Photo/Illutration Prime Minister Shinzo Abe enters the prime minister’s office on May 7. (Takeshi Iwashita)

In the court of public opinion, more than 4.7 million tweets and retweets, including those from celebrities, are protesting a revision bill allowing the Cabinet to extend the retirement of top prosecutors, widely seen as a political ploy by the Abe administration.

The barrage of posts under the hashtag, "I oppose the proposed revision of the Public Prosecutors Office Law," as of the evening of May 10, oppose the effort by the Cabinet criticized as an attempt by the Abe administration to retain "friendly" officials close to it. 

In a scathing comment, actor Arata Iura said on his Twitter account, “Please don’t bend the law and politics any further out of self-protection. Please do not destroy this country.”

When Iura posted the tweet on the morning of May 10, it was retweeted more than 20,000 times by noon. 

The revision of the Public Prosecutors Office Law has been debated in a Diet committee since May 8 to delay the retirements of prosecutors holding the most senior positions based on a Cabinet decision after Prime Minister Shinzo Abe’s Liberal Democratic Party pushed it.

The LDP seeks to gain committee approval for the legislation in the coming week.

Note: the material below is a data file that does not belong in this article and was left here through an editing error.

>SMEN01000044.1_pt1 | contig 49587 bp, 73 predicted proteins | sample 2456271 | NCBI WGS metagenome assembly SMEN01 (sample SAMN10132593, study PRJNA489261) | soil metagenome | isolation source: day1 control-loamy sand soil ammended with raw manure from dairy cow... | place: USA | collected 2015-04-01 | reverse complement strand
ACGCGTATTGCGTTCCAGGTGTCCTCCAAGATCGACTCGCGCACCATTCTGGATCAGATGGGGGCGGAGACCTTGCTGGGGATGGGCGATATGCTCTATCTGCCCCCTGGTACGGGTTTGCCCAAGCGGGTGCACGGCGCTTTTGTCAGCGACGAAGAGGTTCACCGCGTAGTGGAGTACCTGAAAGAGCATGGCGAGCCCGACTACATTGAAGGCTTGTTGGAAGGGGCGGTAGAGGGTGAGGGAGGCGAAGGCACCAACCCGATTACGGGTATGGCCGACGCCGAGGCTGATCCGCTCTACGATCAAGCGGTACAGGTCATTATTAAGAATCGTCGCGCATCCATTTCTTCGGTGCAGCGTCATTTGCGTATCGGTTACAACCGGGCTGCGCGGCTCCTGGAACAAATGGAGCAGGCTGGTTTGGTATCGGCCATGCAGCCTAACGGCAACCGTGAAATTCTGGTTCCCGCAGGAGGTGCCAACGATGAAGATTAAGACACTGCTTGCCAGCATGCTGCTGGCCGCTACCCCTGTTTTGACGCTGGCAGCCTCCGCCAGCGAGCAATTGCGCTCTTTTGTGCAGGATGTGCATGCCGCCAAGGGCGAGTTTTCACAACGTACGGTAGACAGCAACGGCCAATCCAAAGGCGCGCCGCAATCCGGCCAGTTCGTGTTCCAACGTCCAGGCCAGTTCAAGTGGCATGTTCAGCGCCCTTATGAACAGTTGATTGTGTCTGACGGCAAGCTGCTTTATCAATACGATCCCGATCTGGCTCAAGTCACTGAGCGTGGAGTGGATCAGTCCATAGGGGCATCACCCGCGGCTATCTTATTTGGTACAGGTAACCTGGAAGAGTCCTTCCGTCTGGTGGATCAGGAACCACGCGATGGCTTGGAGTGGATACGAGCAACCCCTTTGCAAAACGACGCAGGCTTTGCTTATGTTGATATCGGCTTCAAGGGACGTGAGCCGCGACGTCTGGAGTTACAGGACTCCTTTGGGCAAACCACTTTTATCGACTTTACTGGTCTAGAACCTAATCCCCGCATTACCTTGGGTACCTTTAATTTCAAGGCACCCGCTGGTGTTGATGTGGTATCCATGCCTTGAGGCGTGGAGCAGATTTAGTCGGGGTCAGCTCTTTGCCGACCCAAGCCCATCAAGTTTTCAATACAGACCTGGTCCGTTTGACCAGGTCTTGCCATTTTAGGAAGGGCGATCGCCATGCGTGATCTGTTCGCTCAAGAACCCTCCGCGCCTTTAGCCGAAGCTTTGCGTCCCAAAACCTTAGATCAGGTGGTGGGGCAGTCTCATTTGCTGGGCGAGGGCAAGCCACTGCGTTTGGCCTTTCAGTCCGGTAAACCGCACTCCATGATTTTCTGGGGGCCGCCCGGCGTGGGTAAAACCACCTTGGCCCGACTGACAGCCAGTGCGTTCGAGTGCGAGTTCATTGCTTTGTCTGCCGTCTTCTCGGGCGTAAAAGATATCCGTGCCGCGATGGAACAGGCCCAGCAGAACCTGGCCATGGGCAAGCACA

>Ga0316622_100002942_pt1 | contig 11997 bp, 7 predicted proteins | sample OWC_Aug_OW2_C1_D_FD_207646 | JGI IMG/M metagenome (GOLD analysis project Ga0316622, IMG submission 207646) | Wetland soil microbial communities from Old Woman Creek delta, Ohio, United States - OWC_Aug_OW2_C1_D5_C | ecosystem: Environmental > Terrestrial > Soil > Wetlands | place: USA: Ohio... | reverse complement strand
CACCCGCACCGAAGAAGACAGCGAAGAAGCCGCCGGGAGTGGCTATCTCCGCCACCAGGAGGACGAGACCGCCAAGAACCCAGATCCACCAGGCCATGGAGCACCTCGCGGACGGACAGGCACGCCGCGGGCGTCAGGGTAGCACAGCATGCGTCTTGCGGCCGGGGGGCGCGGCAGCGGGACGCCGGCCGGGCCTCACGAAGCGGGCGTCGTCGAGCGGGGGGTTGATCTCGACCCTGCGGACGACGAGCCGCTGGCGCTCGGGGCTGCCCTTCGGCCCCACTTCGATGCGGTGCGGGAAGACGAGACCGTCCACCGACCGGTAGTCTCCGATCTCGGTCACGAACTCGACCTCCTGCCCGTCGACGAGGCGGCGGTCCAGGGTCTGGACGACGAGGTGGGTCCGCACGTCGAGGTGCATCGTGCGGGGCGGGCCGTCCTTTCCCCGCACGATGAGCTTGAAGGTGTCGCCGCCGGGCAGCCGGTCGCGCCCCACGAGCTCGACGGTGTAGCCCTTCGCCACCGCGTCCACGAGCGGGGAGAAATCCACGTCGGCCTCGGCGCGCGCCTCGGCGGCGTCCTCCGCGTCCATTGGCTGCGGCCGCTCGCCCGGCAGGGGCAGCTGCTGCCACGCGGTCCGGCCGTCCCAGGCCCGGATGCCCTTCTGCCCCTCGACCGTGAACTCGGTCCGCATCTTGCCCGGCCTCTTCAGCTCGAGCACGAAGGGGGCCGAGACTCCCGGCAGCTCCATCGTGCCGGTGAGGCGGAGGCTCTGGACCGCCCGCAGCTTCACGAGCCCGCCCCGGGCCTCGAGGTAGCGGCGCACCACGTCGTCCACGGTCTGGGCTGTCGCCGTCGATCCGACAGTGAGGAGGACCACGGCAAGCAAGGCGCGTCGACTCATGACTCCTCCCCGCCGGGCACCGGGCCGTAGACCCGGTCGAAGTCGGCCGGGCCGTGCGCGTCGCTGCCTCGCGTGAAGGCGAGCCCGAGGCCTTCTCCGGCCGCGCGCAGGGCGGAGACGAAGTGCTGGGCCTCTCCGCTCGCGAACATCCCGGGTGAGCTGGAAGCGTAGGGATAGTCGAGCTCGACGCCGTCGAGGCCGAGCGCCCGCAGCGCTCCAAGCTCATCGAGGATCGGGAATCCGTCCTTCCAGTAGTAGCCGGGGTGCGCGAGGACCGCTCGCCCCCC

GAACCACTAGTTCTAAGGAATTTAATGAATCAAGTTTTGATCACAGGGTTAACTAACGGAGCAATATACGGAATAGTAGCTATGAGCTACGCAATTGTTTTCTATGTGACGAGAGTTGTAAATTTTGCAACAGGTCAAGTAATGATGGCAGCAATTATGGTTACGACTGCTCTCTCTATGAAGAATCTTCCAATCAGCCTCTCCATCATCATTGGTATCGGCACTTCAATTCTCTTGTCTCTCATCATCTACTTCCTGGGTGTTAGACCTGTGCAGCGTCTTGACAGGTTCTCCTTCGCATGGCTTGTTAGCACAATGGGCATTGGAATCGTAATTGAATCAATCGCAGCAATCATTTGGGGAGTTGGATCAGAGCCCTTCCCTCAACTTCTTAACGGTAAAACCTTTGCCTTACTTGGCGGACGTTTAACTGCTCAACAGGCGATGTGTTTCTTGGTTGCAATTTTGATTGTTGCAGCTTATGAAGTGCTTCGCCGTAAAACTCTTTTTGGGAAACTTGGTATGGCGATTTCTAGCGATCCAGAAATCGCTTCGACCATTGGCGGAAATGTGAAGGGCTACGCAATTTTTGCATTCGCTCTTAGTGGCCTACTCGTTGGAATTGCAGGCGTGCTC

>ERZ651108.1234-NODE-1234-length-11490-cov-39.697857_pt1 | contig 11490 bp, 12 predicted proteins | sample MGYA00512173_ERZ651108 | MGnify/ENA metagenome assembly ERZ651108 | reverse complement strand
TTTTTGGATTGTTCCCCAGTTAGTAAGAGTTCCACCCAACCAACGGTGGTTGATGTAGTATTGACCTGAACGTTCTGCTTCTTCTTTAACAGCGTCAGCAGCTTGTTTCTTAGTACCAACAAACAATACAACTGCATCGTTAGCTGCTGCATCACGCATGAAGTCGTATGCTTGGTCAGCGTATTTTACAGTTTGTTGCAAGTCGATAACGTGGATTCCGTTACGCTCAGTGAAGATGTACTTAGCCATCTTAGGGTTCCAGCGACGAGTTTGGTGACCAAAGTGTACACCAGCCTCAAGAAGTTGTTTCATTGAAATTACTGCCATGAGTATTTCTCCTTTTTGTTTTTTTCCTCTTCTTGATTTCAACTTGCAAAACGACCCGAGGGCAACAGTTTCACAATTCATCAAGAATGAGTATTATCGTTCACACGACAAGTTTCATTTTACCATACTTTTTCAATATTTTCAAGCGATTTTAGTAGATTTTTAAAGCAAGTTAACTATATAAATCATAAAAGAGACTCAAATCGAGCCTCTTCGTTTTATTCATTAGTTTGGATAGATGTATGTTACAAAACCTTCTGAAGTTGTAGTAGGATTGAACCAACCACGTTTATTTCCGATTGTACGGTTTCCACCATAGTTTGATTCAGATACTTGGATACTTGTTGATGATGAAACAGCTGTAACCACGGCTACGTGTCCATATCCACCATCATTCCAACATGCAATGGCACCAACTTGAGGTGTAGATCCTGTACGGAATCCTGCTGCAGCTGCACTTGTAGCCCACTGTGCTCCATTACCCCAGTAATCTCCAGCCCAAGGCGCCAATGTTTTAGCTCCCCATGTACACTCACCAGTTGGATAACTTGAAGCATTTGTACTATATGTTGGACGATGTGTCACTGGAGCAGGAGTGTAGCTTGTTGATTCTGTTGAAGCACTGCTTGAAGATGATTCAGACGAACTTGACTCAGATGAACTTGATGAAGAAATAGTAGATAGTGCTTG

The Abe Cabinet granted approval in late January to delay the retirement of Hiromu Kurokawa, chief of the Tokyo High Public Prosecutors Office, by six months beyond his 63rd birthday. Kurokawa is considered a close ally of the Abe administration.

The revision of the law is seen by critics as the “use of power for personal benefit” as the retirement extension will pave the way for Kurokawa to be promoted to the post of public prosecutor general, or head of the Supreme Public Prosecutors Office.

Among other celebrities who denounced the legislation are actors Tadanobu Asano and Sayaka Akimoto, comedian Kayoko Okubo, and manga artists Kotobuki Shiriagari and Chika Umino.

The number of tweets denouncing the bill stood at 100,000 or so in the afternoon of May 9.

It topped 1 million as of 3 a.m. on May 10.

Daisuke Tsuda, a journalist who is well versed in online media, said he was stunned by the avalanche of tweets against the legislation.

“I have never seen such a spike in the middle of the night,” he said.

Tsuda noted that whether to revise the law had been a question that was unfamiliar and complex for the public to grasp until recently.

“But it has emerged on their radar as the spotlight has now been shone on the government due to its slow response to the coronavirus pandemic, but speedy handling of the issue of senior prosecutors’ retirement, which seems ‘nonessential’ to debate in the Diet at this juncture,” he said.